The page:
2019.

This is a 6-minute read.

It’s 2019.

We are nearly a month into 2019 and I am not entirely sure how that happened. I feel like just a moment ago, we were in the midst of the scorching summer heat and I was complaining about the fact that it was 35 degrees in my new apartment before I was able to get an air conditioning unit in the window.

Every time I did anything – from painting my walls to putting together a free standing fan – my shins (yes, my shins) would immediately begin dripping beads of sweat and I found myself engulfed in salt water. Who needs a shower when you’re constantly wet? Okay, just kidding. I’m not sure I would have survived without my shower even though the minute I stepped out of the lukewarm stream I found myself sweating once again. But still. You get the picture.

They say time flies when you’re having fun, and this I have found to be true.

I’ve also found that the clock has this uncanny way of speeding up the older you become. These days, a week is nothing. We are all so busy so much of the time, who has a few minutes to spare to think, let alone look back on where they’ve come from? I used to spend hours setting elaborate goals and putting together a new vision board come December each year, but this year, New Years just felt like less of a big deal. It was my birthday in October that made me pause and think woah, I’m twenty? 

I’ve been around for two whole decades. 

How did that happen?

Regardless of the depths to which we go in order to ponder and plan, this time of year always incites a period of reflection and contemplation on the months to come and those that came before.

To be completely honest, I’ve grown somewhat averse to goal-setting recently. In my teens, I would set extremely specific and often unrealistic goals for myself and rarely achieve what I thought I wanted. So much can change in a year, so much both within and beyond our control. Opportunities can come up, ones we we are not even aware exist before they are thrown into our path. Obstacles can appear just as readily. Who we think we are gets challenged with each curveball life throws our way. We change. We grow. We adapt…or we don’t. We get stuck, stagnant as the air in a room with no ventilation. We yearn for the illusion of control, but the thing is?

There is no way to predict the future, no matter how hard we try. And I’ve tried, trust me. In the (somewhat painful) process, I’ve learned that clinging to our beliefs about the way things once were is the source of so much of our suffering.

In time, this list of unaccomplished goals began to weigh me down. I felt as though nothing I ever did was enough even though I did so much. I grew depressed, trapped in a prison that was my mind when all I could see were the things that weren’t quite right. So I tried desperately to control everything I could…until I couldn’t anymore.

I think back to a year ago, and back then time held a different quality for me than it does now. It passed quickly and all too slow at the same time. The clock had grown lethargic and I was living a waiting game, living on someone else’s terms rather than actively creating the life I wanted. I was stuck on those goals I’d created for myself, stuck in a box with stagnant air and too stubborn to realize how unhappy I was in the moment.

Cling, cling, cling.

It was all I wanted to do. But then my life began to unravel before my eyes.

Within the span of four months, it felt like I’d lost everything I’d worked for up until that point. I was raw. I was breathless. And still, I fought to find a way forward. Keep moving. Keep moving forward, I told myself. Keep breathing. Your heart is still beating? You’re here for a reason. You’ll figure it out.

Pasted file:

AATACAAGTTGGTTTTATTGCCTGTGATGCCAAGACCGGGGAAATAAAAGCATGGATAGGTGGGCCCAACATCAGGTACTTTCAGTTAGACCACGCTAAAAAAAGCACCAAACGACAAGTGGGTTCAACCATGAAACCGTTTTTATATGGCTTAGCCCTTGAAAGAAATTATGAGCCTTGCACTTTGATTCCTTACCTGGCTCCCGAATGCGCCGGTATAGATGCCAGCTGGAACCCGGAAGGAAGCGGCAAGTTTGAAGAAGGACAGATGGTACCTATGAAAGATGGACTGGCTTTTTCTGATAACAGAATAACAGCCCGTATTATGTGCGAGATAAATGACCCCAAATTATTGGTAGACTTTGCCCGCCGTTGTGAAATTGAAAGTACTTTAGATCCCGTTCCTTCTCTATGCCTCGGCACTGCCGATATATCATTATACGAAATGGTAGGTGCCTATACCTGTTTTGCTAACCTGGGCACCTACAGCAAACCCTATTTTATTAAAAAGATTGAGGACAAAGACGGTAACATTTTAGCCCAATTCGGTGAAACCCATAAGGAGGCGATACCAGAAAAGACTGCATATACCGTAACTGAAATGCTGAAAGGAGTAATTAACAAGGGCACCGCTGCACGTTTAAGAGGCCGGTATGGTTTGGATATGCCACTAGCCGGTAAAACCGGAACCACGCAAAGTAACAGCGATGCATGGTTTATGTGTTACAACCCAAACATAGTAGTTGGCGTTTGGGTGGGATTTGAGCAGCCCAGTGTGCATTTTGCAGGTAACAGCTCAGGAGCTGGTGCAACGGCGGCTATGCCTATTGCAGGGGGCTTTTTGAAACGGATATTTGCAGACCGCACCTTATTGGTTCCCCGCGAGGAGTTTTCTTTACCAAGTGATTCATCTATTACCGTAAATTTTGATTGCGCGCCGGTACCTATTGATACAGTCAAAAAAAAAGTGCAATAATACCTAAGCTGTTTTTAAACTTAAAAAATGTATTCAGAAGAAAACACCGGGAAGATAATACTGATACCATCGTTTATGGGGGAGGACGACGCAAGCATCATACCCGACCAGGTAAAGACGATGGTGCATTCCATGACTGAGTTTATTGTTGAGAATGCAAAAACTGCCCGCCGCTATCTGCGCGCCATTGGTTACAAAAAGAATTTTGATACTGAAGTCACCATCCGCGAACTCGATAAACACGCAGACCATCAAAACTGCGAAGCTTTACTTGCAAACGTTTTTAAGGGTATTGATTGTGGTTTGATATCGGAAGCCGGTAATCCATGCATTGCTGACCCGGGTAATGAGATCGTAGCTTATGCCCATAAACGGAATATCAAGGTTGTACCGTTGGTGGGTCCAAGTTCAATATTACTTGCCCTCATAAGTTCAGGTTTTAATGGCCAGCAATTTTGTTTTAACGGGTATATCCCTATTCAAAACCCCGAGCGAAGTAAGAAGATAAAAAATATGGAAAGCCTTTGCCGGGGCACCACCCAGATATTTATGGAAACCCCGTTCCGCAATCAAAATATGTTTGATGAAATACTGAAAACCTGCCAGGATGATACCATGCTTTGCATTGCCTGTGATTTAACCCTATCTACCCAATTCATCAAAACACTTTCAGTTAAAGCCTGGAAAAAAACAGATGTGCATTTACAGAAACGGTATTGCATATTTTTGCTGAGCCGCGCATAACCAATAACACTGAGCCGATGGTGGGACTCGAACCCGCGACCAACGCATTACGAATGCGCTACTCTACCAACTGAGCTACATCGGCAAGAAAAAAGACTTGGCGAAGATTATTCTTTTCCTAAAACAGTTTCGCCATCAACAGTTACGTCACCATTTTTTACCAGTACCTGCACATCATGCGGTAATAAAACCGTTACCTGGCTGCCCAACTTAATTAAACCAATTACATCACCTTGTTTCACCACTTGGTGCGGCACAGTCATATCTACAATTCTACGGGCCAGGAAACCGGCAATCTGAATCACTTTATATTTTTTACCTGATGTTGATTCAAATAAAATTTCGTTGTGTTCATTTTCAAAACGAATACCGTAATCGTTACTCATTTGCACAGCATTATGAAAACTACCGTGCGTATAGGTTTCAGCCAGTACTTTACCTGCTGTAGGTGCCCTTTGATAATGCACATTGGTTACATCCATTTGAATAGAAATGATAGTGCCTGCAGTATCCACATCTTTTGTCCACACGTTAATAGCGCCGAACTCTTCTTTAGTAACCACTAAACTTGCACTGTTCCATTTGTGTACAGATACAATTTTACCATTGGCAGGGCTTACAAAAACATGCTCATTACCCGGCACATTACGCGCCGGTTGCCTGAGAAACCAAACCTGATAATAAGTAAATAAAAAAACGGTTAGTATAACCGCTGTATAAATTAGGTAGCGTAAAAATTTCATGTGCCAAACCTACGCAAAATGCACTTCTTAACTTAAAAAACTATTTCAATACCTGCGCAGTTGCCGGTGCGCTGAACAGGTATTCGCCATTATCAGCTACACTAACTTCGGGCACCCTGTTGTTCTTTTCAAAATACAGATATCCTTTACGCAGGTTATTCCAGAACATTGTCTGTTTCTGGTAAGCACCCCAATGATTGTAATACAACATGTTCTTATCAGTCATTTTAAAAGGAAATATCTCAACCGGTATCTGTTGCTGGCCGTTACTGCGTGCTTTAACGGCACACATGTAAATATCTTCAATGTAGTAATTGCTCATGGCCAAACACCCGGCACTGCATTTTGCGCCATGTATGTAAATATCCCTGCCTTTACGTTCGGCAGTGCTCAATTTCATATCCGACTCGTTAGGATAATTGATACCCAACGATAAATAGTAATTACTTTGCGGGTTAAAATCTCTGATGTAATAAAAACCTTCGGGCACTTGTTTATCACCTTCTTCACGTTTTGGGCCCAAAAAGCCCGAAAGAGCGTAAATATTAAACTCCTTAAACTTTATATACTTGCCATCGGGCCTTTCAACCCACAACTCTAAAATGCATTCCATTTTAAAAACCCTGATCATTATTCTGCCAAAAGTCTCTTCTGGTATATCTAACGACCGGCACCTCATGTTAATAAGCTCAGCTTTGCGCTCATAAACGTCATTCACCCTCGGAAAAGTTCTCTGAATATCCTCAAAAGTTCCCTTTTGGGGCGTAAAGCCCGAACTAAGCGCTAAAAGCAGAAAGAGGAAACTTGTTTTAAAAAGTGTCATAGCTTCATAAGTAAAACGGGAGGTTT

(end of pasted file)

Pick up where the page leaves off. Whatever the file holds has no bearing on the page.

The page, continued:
So I started a “blog.” I started writing again, coaxing my broken heart back to life. I found a hand balancing coach and a dance teacher to help me grow. I took time off training for an injury and found a yoga studio that I love. I applied to some things, received some opportunities I thought I never would and met some wonderful people along the way. Slowly, step by step, I made my new city my home. And you know what?

I love my life in a way I never felt I could a year ago.

Sure, it’s lonely sometimes. Sure, there are challenges. But what life doesn’t have its challenges? In her book, Big Magic, author Elizabeth Gilbert of Eat, Pray, Love fame recounts a conversation she had with a fellow artist. In it, she explains how every kind of work you will do in the world sucks a little bit. This may sound terribly pessimistic, but it actually relieves us of some of the pressure of finding that perfect job. “You just have to choose your flavour of shit sandwich,” Gilbert explains candidly, telling the story of an exceptionally talented writer she knew who never went anywhere because he wasn’t willing to put in the work. “It’s a choice.”

If every kind of work worth doing is going to suck a little bit, the question becomes: do you love it enough to put up with the parts you don’t like? Do you love what you are doing more than you don’t? If the answer is no, if you loathe your life more than you love it, it may be time for a change.

I guess I just had to find that out that hard way.

I say that life has a funny way of working itself out.

Life effectively ejected me from a situation I didn’t see was toxic, and I landed already having the tools to build my world from the ground up. I guess sometimes, we all need to have a little more faith in ourselves.

Over the recent holiday break, I was chatting with one of my closest friends about the intricacy of my story and how, had one thing happened differently, it is very likely I would not be where I am today. We imagined parallel versions of the person I’ve become. It’s a fun game, in way. It truly makes you appreciate the path you couldn’t see as it was being laid down before you.

Here’s one example: If I hadn’t stayed in gymnastics long enough to tear my ACL, I wouldn’t have chosen to do homeschooling for grade twelve. If I hadn’t taught myself grade twelve, I wouldn’t have had so much time to dedicate to training in what changed course from gymnastics to circus, and I wouldn’t have spent as much time creating art as I did. I then wouldn’t have met my acrobatic partner in my hometown and decided to train with him to audition together as a duo for the school I wanted to go to. And nothing would have been the same from there.